For now, foreign flows into Treasuries, as seen above, are not a major issue point of concern, but we watch intently as we move ahead. As a quick refresher, we believe the important data point in the chart above is the twelve month moving average of purchases. We're well below record highs seen years ago, but in no way are we looking at a supposed collapse for now. One note that we'll refer back to as we conclude this discussion is that into the last US recession, the foreign community was a seller of Treasuries in aggregate. Although the credit crisis environment in the US has taken center stage attention for now, the fallout influence of the credit crisis on the real economy, and the real world recession it will ultimately engender, is the next act to anticipate in the current drama playing out before our eyes. Will we see a repeat performance of foreign liquidation of UST's in the US recession to come? If so, it could not come at a worse time. We watch and wait.

Before moving forward, one last few of life for perspective on the importance of the foreign community to the US Treasury market. Below is a look at the character make up of Treasury holders as of the conclusion of 2Q 2008.

As we suggested in the "Fun With Funding" discussion last month, the US government balance sheet will expand meaningfully ahead. Key question being, will the pie chart we see above change in character as this balance sheet expansion occurs? Will households become big UST buyers? How about domestic banks that currently own the smallest slice of the pie? For now, although it's clearly loose commentary cast in the heat of the moment, the "reaction" of major sections of the foreign community (Asian, European and Middle Eastern) to the proposed bailout package in the US has been well south of a resounding thumbs up. But, as always, it's not what they say, but rather what they do ahead that will be important to US funding outcomes. Let's move on to the foreign influence in the government agency market.

The fact is that the sale by the foreign community of US government agencies in July was a record. The chart below is relatively dramatic in revealing this circumstance. Certainly some of the proceeds of these sales found their way back into Treasuries. We know the foreign community was indeed "asking questions" prior to the "conservatorship" of Fannie and Freddie, despite the implicit moral hazard guarantee that had been in place for literally years. So it's a one off in July, we believe. But despite the one month July sale-a-thon in agency paper by the foreign sector, the longer-term trend embodied in the 12 month MA has already been telling us for some time that the foreign community is growing weary of continuing to acquire agency paper. If the July activity in agency sales isn't a ding in the side of the greater confidence ship on the part of the foreign investment contingent, we just don't know what would be characterized as such. Who knows, now that agency paper is essentially government paper with a yield premium, foreign community percpetions may change ahead. We've seen buying in recent anecdotal data. But we're not holding our breath. As the chart clearly shows us, the foreign community indeed was a key provocateur in funding the macro US mortgage market from the mid-1990's through to late 2006. Will they be so obliging to do so again given what has happened to supposed quality mortgage paper in the current cycle? We'll see.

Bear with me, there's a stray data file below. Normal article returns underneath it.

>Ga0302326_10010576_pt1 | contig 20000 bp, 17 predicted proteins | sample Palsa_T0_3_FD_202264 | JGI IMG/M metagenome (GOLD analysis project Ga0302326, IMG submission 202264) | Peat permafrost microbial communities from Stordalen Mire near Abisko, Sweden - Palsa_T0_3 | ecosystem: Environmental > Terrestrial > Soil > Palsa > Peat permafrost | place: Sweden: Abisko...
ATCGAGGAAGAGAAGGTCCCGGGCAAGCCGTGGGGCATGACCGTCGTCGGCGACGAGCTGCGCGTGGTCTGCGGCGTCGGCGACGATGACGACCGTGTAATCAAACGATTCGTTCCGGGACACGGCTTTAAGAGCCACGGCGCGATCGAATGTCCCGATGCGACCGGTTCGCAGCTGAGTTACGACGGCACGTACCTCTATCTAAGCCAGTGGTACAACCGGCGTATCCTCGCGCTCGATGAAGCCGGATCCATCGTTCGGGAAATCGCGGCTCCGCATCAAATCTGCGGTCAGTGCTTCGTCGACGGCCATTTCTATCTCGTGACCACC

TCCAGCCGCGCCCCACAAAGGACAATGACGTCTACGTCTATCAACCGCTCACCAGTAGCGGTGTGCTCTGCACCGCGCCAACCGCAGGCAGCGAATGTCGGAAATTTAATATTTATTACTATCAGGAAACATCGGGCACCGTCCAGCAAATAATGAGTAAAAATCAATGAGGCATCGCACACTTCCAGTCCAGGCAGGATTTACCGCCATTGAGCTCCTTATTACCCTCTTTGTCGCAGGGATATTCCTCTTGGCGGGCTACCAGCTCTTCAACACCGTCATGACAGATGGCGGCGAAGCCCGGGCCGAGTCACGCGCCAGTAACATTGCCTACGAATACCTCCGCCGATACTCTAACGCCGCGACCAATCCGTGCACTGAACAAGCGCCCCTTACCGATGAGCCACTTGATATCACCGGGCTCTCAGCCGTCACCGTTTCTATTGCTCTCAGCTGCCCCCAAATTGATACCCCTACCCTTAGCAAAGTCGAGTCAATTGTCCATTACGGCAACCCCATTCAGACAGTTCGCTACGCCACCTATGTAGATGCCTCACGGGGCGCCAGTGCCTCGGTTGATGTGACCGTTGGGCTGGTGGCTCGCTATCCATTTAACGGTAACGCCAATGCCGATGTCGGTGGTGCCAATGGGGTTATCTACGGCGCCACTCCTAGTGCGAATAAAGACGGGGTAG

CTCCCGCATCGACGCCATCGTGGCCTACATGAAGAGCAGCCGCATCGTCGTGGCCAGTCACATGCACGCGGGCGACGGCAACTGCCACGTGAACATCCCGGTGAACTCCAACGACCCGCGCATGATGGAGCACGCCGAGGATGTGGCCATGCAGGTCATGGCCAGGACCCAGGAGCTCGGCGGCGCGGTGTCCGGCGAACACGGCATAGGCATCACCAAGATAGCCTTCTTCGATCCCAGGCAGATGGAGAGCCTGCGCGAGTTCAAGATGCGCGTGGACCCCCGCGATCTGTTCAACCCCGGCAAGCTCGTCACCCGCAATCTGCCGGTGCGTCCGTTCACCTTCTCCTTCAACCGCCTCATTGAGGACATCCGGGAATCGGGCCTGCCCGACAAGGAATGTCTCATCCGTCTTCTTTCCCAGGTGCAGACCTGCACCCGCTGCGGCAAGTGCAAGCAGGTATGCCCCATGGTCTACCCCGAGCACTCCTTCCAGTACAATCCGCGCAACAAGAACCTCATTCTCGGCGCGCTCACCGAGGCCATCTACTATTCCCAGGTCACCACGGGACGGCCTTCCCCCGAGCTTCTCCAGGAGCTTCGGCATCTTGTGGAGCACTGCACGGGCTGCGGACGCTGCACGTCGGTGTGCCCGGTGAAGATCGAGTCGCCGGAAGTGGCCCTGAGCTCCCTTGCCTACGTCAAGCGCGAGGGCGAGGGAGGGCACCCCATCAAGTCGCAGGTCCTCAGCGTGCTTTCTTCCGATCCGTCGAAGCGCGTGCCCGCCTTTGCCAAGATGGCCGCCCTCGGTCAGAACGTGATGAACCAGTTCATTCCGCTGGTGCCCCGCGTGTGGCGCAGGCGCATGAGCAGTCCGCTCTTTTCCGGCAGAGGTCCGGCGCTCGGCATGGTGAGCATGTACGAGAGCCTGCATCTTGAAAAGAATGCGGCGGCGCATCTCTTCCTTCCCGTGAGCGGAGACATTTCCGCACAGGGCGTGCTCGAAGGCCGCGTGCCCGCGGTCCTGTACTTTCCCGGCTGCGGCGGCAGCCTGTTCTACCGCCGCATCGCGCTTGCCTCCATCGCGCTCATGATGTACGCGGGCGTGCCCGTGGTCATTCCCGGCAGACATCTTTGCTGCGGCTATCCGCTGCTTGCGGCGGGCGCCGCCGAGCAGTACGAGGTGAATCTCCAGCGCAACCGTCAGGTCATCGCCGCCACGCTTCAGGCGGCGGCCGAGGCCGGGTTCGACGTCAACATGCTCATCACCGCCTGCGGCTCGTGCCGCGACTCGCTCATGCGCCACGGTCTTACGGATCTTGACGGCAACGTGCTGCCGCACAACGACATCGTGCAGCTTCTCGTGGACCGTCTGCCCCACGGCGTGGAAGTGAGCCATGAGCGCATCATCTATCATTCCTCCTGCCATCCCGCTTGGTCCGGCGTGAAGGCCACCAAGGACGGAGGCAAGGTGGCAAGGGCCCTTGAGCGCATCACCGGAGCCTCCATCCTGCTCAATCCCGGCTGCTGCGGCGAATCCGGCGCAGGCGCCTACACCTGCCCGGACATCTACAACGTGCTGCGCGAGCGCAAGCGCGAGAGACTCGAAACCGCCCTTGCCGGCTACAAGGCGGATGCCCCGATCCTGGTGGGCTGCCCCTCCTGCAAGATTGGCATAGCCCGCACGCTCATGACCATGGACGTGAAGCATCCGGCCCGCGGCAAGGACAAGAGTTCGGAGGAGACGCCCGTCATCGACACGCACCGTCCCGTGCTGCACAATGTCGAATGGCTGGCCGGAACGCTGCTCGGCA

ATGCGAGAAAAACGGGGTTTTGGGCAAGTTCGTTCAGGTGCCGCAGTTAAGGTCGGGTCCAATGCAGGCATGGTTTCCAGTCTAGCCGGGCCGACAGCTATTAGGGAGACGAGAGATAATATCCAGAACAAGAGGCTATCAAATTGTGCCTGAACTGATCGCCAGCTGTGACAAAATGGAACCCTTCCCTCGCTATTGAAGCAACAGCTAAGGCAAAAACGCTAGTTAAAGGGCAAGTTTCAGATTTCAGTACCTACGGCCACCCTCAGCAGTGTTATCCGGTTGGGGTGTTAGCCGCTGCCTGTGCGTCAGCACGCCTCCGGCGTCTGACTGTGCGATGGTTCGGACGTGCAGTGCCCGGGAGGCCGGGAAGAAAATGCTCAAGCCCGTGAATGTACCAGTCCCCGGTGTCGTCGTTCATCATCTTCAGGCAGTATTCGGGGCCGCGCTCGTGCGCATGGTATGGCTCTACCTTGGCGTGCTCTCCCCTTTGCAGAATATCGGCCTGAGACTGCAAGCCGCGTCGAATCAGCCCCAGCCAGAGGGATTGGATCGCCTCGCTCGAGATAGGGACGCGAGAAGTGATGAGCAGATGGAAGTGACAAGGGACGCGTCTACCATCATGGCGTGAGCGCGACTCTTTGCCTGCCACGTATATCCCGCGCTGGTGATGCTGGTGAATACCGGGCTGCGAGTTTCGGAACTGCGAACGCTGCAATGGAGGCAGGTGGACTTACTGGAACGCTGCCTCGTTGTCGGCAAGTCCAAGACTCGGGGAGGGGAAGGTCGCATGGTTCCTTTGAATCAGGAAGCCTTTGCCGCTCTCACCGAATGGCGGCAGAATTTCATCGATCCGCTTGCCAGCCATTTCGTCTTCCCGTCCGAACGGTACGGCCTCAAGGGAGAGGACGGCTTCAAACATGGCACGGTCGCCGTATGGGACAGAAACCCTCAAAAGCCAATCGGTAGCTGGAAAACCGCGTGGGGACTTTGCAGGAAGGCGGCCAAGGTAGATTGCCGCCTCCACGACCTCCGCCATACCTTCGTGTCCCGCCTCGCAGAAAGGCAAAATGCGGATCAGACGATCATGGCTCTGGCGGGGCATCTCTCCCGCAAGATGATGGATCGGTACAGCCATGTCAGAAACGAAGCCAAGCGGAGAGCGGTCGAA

The real and very meaningful walking away, or confidence destruction, seen in actions by the foreign community in terms of purchasing US financial assets has occurred in the corporate bond market. Without question, what you see below speaks to academic risk reduction and a very much heightened sense of currently pricing in investment risk, if you will. The drop in foreign acquisition of US corporate bonds is striking, if nothing else.

As a quick tangent, we take what we see above very seriously. Corporate bond spreads have widened very meaningfully over the last year. Whether it's corporate Aaa versus 10 year Treasury yields, Baa credits using the same spread, or high yield corporate spreads, it is clear that meaningful change has occurred in macro credit market perceptions and pricing. In our minds, there is no way the US economy is about to reaccelerate until corporate bond spreads contract. This is a distinct and definitive message of history. And as is more than apparent in the chart, the foreign community has been nothing short of integral in keeping US corporate bond yield spreads tight throughout the entire prior economic cycle via their very meaningful purchasing activity. The twelve-month moving average of foreign purchases of US corporate bonds is just about back to the trough of the prior cycle seen early this decade as we speak. This strikes directly at the heart of the real economy being able to fund itself as we look ahead.

The last asset class under examination is equities. Foreign investment history has been that peak exposure usually occurs at major price peaks and trough exposure at major price troughs. You know, buying high and selling low. So what else is new in terms of human behavior? Not much. Since last summer, the foreign community has lost it's taste for US equities, as has the US public. Funny that way. Stick a 30% off sign in a retail store and it attracts buyers immediately. Stick a 30% off sign on Wall Street and everyone avoids the place like the plague. Human nature never changes, does it? We simply need to be aware of our own faults in terms of emotional human decision making and try to "rewire" our actions and reactions.